Spectrum sharing with 4G is key to getting 5G off the ground

via Flickr © Pug50 (CC BY 2.0)

via Flickr © Pug50 (CC BY 2.0)

  • Ericsson highlights its 4G/5G spectrum sharing approach
  • Will enable CSPs to offer, at low incremental cost, broad 5G coverage
  • A useful bait to win those key early 5G adopters

Interesting changes are noticeable in the way 5G technology is being marketed to telcos by the equipment vendors. The big vision of a vigorous roll-out of full blooded NR utilising new spectrum is probably still there (in the background now that the race to 5G is over), but now key messages are more likely to be about how CSPs can deploy 5G cost-effectively.

The subtext here is that as there may not now be a huge push for 5G by users for a few years (and therefore no commensurate immediate rise in real data demand) so CSPs can safely glide 5G spectrum support into their operations without going overboard on spending.

Which is borne out by Ericsson’s most recent marketing communication, where it’s having another go at highlighting its ‘pioneering’ spectrum sharing approach to 4G-to-5G generational change. We’ve heard about this before, of course, but now the drumbeat is going up a notch with the news peg that, with Qualcomm, Ericsson has pulled together the world’s first 5G data call via (deep breath) “spectrum sharing on a  3GPP Frequency Division Duplex (FDD) low band using commercial hardware and software based on Ericsson Radio System, and a mobile test device powered by Qualcomm's Snapdragon X55 5G Modem-RF System.”

As 5G commercial rollouts move ahead, claims Ericsson, spectrum sharing represents an attractive option for service providers looking to rapidly roll out 5G on FDD bands without the need to re-farm spectrum. 

This is a big deal, claims Ericsson, because frequency sharing had never been done between any cellular generation since 2G. Now, however, the “ technology is poised to change how new generation radio access technologies are introduced in operator networks using one of the most limited resources in mobile, which is spectrum.”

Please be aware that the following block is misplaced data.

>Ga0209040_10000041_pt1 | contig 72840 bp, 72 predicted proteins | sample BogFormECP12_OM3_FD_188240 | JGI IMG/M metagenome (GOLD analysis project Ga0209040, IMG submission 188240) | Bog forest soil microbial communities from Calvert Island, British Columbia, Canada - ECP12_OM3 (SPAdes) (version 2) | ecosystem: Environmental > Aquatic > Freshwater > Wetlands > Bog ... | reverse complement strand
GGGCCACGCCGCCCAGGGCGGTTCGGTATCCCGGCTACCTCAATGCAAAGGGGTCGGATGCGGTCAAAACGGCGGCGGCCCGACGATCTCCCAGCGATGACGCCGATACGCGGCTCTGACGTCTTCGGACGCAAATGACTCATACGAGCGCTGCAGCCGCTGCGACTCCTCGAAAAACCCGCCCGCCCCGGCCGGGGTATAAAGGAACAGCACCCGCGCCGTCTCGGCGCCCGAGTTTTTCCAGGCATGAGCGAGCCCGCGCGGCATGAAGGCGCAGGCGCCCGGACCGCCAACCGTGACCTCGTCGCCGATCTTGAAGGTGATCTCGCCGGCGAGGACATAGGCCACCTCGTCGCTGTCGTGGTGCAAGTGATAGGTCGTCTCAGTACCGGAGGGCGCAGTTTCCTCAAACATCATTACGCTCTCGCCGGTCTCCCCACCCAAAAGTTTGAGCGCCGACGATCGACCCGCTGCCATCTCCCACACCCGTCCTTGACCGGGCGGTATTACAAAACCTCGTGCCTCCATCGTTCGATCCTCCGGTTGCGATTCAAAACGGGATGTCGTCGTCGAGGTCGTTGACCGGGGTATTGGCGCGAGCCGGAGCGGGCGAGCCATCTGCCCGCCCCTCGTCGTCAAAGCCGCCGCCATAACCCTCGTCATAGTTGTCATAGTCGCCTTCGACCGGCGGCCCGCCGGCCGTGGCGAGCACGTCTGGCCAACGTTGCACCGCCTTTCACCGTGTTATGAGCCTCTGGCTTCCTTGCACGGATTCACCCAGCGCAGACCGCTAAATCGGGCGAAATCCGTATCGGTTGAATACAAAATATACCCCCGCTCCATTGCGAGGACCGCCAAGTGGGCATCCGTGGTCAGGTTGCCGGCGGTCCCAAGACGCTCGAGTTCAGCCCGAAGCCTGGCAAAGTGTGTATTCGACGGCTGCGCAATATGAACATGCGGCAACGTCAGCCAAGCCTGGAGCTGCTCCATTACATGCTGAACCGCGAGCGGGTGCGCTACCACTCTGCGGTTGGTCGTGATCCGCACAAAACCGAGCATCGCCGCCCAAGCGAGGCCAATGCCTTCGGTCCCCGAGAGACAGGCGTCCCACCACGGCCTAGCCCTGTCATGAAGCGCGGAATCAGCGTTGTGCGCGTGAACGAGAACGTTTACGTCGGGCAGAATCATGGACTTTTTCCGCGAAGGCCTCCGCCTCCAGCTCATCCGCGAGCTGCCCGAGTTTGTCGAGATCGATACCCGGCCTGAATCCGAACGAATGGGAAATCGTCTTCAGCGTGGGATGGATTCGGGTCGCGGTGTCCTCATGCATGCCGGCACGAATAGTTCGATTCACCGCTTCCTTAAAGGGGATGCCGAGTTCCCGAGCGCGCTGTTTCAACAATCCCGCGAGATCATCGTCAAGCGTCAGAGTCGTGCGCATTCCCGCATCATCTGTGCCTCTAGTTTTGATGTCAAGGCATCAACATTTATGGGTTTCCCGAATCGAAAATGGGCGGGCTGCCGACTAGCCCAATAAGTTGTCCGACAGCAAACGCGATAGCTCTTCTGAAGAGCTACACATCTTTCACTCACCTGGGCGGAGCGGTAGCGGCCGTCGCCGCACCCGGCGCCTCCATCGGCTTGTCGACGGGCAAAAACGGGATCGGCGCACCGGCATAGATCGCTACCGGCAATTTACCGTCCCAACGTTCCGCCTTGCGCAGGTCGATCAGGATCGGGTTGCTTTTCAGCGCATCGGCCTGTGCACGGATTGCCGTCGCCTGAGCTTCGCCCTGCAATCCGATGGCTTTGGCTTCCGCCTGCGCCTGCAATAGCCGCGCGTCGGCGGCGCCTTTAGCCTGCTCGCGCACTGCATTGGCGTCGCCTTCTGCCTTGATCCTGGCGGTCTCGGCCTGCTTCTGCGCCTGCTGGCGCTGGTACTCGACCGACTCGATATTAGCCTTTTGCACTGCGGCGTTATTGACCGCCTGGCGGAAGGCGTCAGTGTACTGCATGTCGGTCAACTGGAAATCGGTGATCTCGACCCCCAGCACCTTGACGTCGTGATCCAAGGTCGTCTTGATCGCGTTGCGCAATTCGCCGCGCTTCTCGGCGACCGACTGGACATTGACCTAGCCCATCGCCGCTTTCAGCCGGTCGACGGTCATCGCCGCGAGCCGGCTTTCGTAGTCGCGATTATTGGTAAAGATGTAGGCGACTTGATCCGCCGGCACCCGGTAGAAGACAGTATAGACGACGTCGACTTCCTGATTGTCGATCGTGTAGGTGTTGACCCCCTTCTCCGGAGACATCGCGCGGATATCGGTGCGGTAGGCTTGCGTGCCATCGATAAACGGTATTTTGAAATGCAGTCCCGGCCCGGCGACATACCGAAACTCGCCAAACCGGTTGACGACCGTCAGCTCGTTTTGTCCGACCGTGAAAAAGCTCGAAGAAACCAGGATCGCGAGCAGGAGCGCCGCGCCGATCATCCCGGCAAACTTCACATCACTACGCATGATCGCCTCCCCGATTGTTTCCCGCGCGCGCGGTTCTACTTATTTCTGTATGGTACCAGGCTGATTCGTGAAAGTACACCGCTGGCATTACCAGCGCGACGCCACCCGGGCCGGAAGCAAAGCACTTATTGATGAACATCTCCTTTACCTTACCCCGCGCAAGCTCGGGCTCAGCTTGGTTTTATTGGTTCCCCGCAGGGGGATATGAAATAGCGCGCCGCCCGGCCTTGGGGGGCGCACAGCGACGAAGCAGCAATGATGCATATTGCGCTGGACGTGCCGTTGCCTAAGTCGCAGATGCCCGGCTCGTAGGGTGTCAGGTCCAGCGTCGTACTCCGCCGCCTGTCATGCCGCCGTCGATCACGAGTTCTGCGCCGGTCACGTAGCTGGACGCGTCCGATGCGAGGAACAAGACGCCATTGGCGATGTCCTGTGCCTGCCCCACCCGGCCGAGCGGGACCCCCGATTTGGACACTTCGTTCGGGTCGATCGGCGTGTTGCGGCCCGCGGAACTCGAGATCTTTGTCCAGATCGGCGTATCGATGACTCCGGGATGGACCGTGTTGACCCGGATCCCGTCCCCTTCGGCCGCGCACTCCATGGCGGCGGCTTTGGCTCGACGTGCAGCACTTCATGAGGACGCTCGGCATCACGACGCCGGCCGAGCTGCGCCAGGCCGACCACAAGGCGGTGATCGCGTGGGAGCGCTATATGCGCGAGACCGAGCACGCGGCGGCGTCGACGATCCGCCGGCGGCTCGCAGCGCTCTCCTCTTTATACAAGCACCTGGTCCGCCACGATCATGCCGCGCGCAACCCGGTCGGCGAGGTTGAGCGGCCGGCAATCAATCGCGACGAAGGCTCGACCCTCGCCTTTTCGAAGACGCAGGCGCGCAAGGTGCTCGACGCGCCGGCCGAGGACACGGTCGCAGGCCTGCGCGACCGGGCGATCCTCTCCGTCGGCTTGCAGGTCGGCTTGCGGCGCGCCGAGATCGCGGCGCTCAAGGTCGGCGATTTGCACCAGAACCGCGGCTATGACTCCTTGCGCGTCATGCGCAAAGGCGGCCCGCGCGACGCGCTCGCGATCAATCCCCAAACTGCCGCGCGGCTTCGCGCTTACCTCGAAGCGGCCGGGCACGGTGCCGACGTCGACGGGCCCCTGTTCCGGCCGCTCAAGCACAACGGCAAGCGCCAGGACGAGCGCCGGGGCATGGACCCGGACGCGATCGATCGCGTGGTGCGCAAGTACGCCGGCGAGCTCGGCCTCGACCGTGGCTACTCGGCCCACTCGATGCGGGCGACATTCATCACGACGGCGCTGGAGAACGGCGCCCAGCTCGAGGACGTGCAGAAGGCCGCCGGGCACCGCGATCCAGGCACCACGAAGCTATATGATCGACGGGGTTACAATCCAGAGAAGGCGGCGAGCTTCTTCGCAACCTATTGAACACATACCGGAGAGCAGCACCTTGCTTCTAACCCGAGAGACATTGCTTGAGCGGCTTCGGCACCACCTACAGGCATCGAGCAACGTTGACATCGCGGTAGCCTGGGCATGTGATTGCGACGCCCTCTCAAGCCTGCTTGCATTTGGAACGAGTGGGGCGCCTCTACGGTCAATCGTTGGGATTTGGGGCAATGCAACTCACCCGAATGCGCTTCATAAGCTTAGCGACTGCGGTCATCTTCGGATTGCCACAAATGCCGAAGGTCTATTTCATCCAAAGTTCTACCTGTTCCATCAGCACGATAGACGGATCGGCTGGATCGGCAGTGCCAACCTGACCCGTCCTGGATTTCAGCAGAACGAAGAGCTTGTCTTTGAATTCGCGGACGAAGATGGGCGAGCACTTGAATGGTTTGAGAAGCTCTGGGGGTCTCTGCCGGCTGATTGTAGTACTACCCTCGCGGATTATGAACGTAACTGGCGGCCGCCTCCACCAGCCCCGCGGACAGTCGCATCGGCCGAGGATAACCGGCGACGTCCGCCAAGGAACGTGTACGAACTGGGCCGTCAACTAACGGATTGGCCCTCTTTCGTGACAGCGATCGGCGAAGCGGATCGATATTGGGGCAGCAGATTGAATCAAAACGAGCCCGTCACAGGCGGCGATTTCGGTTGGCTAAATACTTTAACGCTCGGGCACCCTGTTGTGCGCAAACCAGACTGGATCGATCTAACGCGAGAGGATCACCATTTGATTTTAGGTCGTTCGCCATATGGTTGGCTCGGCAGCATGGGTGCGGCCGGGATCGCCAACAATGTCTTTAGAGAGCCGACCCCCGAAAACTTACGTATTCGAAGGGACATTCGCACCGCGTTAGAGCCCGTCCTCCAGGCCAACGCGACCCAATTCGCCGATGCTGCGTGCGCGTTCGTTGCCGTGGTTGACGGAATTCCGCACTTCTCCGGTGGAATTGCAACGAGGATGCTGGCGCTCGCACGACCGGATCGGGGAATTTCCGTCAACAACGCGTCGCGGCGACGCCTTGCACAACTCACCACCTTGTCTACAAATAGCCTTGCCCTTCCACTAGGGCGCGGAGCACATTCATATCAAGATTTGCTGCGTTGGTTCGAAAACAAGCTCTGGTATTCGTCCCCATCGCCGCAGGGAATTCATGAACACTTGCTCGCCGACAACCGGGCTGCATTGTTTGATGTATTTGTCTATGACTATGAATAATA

Ericsson says that “traditionally, new generation radio access technologies are deployed on separate spectrum blocks – as was the case with 2G, 3G and 4G. This would require operators to buy new spectrum or re-farm the existing spectrum to allocate the new generation. This is a very slow and costly process. Spectrum re-farming could take a decade but with spectrum sharing, this can be done overnight. Dynamic spectrum sharing revolutionizes the introduction of new technologies with a breakthrough innovation that allows the deployment of both 4G and 5G in the same band and dynamically allocates spectrum resources between 4G and 5G based on user demand.”

Indeed, it claims Dynamic Spectrum Sharing (DSS) is now emerging as a key part of mobile service providers’ 5G strategy and claims its spectrum sharing tech has the lowest total cost of ownership (TCO) for CSPs wanting to launch 5G in bands currently used for 4G. That means that operators wanting to shift users onto plans based on new 5G capable smartphones can do so a short time after launch with a simple software change (if they have the appropriate Ericsson kit, of course). Ericsson says it’s based its solution on intelligent scheduler algorithms that enable optimal use of both LTE and 5G on a single block of spectrum.

Ericsson also provides an opportunity for service providers to extend the coverage of new 5G NR mid and high bands by applying ‘Inter-band NR Carrier Aggregation’ between low-mid and low-high frequency bands. Again, spectrum sharing is key as it allows an easy introduction of NR on low bands and, in combination with NR Carrier Aggregation, spectrum sharing can double the coverage area of new 5G mid and high band cells, delivering hundreds of megabits per second indoors and at the cell edge.

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